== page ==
The nature of obsession is just one of the questions Ed Caesar addresses in his new biography of Maurice Wilson, a First World War veteran determined to climb Everest alone and without oxygen.
Widely reckoned to be an eccentric amateur, most notably by Dennis Roberts’ book of 1957, Wilson’s efforts have so far been consigned to a footnote in the history of mountaineering. Caesar re-examines the evidence and reveals his own compulsion to uncover the truth about this highly complex man.
Born in Bradford in the north of England, Maurice Wilson signed up to the army in May 1916 at the age of 18. His experiences in the trenches in Flanders earned him a medal for bravery and a life-long hatred of officialdom. Injured, mentally and physically, he returned home and was finally demobbed in 1919 when the War Ministry saw fit to deny him a gratuity as compensation. The wool trade in Bradford, on which the Wilson family finances relied, had collapsed. Broke and bored, Maurice set sail with his brother to New Zealand.
After an eight-year hiatus, including two failed marriages, Wilson drifted back to London. Here he befriended a married couple, Enid and Len Evans, with whom he seems to have established a ménage à trois. Whether the relationship was consummated is unclear but Enid remained the center of Wilson’s romantic attention for the rest of his life.
The London of the early 1930s was an exciting place to live. Caesar skillfully shows Wilson against a backdrop of cabaret, black-tie dinner-dances and derring-do. In a serious loss of face, Britain had missed out on being first to conquer either pole. The next best thing, scaling previously unclimbed mountains, became a matter of national urgency. Those who had taken on the challenge some years earlier, such as George Mallory and Charles Bruce, were deemed heroes.
The last entry in his diary read: “Off again, gorgeous day.”
Putting Wilson’s life in this context makes his ambitions more understandable. By this time, Wilson had also investigated spiritual healers and philosophers fashionable in his circle. He decided that physical deprivation could be the way to enlightenment and undertook periods of fasting, prayer and extreme exercise. And what could be more of a test for the soul than reaching the summit of Everest?
It is perhaps unsurprising that so many of the early Everest explorers had witnessed the crushing horrors on the front line in the First World War. To Mallory and his pioneering colleagues on those missions of the 1920s, Everest had become a means not only of national redemption, but of personal and metaphysical rebirth.
As a mere civilian in 1932, Wilson had steep obstacles to overcome before he could get anywhere near base camp. Planning to fly to the lower slopes of Everest and climb to the summit from there, Wilson procured a second-hand Gipsy Moth, which he renamed Ever-Wrest, and took lessons. Having mastered the machine, Wilson then failed to convince the authorities to give him the necessary permissions and visas. The British government thought Wilson’s plan was dangerously foolish and cabled its dependencies abroad with instructions to detain Wilson should he touch down in their territory en route.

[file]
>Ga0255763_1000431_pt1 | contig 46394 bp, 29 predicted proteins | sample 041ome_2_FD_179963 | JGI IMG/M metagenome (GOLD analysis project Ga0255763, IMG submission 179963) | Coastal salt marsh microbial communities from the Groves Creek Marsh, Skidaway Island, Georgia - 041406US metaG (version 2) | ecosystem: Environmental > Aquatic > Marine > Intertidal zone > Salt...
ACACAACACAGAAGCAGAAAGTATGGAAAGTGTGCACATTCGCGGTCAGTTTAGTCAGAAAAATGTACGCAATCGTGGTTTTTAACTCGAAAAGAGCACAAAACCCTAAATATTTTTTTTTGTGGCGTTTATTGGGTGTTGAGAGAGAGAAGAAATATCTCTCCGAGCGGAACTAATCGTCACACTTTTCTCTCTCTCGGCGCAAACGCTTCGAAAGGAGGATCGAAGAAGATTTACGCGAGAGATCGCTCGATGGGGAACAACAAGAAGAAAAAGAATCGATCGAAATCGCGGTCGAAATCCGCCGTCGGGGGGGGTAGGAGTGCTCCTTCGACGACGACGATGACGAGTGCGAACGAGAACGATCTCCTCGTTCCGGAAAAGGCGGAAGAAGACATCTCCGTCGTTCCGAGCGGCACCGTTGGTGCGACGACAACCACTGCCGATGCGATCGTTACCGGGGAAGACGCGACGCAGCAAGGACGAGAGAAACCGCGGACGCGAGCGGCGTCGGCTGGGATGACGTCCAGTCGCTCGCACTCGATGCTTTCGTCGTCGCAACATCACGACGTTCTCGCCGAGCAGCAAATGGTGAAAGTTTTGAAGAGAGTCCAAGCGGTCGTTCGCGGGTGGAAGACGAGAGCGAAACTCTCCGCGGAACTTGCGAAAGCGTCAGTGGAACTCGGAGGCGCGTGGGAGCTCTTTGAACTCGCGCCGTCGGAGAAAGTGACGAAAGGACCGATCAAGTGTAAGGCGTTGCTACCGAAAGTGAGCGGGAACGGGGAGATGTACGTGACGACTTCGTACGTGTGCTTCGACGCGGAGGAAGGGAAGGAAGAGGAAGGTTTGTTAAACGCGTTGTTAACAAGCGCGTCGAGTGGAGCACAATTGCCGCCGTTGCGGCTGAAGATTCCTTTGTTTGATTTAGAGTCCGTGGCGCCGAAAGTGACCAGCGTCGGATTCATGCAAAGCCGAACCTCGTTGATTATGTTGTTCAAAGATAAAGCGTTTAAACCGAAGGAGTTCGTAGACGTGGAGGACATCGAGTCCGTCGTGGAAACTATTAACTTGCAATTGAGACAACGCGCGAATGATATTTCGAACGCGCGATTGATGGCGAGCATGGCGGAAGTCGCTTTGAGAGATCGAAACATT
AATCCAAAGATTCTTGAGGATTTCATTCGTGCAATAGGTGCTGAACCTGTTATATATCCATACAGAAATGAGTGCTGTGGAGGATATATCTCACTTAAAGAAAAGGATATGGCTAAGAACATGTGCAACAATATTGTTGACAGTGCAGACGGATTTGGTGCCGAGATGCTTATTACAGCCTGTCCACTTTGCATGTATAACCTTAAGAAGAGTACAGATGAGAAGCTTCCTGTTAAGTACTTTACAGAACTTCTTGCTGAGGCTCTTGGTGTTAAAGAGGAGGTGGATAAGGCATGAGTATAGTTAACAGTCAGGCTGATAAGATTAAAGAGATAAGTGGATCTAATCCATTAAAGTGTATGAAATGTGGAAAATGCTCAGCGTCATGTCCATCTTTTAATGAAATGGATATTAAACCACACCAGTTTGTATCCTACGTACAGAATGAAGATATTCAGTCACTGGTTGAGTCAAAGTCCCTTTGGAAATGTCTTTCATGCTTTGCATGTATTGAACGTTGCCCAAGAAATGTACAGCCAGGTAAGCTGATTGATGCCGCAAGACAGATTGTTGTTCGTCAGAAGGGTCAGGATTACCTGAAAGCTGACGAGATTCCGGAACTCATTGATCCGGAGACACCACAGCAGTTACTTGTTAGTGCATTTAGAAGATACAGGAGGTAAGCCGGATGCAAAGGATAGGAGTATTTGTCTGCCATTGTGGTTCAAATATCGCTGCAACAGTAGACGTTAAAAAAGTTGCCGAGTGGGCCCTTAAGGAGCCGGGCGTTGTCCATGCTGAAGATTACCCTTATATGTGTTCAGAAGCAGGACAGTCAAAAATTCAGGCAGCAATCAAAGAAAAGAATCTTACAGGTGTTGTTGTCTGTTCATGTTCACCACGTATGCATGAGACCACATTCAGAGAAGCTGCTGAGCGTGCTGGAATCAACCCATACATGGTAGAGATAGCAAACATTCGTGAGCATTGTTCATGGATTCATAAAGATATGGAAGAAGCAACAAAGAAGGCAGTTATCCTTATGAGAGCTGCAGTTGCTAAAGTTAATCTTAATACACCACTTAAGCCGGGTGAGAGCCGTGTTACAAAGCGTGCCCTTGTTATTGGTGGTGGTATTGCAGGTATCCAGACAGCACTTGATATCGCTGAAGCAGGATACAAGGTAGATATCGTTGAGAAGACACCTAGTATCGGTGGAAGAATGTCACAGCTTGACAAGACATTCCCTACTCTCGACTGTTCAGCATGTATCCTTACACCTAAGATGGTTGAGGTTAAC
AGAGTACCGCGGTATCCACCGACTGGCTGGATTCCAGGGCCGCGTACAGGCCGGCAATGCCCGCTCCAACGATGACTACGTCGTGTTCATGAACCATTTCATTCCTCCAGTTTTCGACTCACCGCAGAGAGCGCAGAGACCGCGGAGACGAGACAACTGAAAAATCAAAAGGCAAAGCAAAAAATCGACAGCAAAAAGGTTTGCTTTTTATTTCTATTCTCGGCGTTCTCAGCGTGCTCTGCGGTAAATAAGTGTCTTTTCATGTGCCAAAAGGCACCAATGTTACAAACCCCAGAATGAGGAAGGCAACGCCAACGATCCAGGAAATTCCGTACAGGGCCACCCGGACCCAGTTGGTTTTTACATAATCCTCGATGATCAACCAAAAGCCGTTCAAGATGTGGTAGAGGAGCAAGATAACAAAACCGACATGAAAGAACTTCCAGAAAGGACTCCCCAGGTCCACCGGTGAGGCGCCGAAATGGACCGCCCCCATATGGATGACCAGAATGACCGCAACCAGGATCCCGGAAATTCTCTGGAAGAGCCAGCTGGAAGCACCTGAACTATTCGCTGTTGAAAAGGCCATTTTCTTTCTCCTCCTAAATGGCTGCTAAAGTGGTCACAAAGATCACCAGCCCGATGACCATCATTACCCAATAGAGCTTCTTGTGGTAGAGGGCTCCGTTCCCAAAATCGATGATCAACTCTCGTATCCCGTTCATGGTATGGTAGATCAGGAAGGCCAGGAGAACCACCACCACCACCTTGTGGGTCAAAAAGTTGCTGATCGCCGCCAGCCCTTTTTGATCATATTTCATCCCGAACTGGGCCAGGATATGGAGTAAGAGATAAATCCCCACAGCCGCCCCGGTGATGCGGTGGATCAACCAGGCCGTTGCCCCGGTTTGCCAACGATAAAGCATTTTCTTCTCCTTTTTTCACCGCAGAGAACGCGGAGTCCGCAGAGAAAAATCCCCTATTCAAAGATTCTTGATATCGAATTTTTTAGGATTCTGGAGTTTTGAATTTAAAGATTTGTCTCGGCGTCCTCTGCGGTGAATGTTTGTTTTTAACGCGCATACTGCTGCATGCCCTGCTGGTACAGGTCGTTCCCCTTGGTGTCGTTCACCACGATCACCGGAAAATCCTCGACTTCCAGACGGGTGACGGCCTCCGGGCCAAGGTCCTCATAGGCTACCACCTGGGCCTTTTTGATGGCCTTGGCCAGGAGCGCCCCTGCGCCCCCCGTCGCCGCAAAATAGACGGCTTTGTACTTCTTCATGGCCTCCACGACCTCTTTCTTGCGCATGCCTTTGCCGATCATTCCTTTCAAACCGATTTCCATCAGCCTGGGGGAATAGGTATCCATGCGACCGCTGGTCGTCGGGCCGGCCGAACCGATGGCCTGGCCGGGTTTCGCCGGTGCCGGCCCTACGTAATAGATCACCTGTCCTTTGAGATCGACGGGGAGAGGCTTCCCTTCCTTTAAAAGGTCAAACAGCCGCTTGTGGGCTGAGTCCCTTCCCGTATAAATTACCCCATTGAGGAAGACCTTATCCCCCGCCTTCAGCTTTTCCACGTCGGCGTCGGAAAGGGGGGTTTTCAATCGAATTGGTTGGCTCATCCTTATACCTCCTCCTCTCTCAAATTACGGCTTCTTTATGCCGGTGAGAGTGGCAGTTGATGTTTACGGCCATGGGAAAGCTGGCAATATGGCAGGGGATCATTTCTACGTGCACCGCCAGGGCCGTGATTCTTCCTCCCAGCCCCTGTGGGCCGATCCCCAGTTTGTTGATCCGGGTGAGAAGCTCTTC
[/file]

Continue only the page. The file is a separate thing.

Undeterred, Wilson went anyway, flying a circuitous route to avoid bureaucratic blocks. He escaped arrest in Tunisia and thwarted British officials in Bahrain and Karachi. In Purnea, the Gipsy moth was impounded and Wilson was denied entry to Nepal: the kingdom was by now independent from the British Empire but relations were still friendly. Meanwhile, Tibet was firmly closed to any adventurers and an illegal entry could cause a diplomatic incident. Wilson dallied in Darjeeling, fasting and weighing up the options. In the end, he recruited three Bhutia guides and walked with them the three hundred miles to Tibet, travelling at night and disguised as a priest, before arriving at the Rongbuk monastery in the Himalayan foothills.
From this location, Wilson made several attempts at the peak. None of them were successful and, sadly, the last was fatal. He died alone in his tent, overcome by exposure to the high winds and sub-zero temperatures. The last entry in his diary read: “Off again, gorgeous day.”
Adding depth to this incredible tale, Caesar devotes a couple of chapters to his own travails in capturing Wilson’s story. He describes the process as a “mania” and details the frustrations of trying to identify “meaning” in the evidence—letters, photographs and so on—which Caesar collected. Sometimes that meaning eludes him and he concludes that, occasionally, it may not even be present.
For this reader at least, that seems unimportant. Wilson’s flamboyant life, and this thrilling biography which describes it, are a testament to the incredible power of human determination.
Jane Wallace is a Hong Kong-born journalist and author living in London.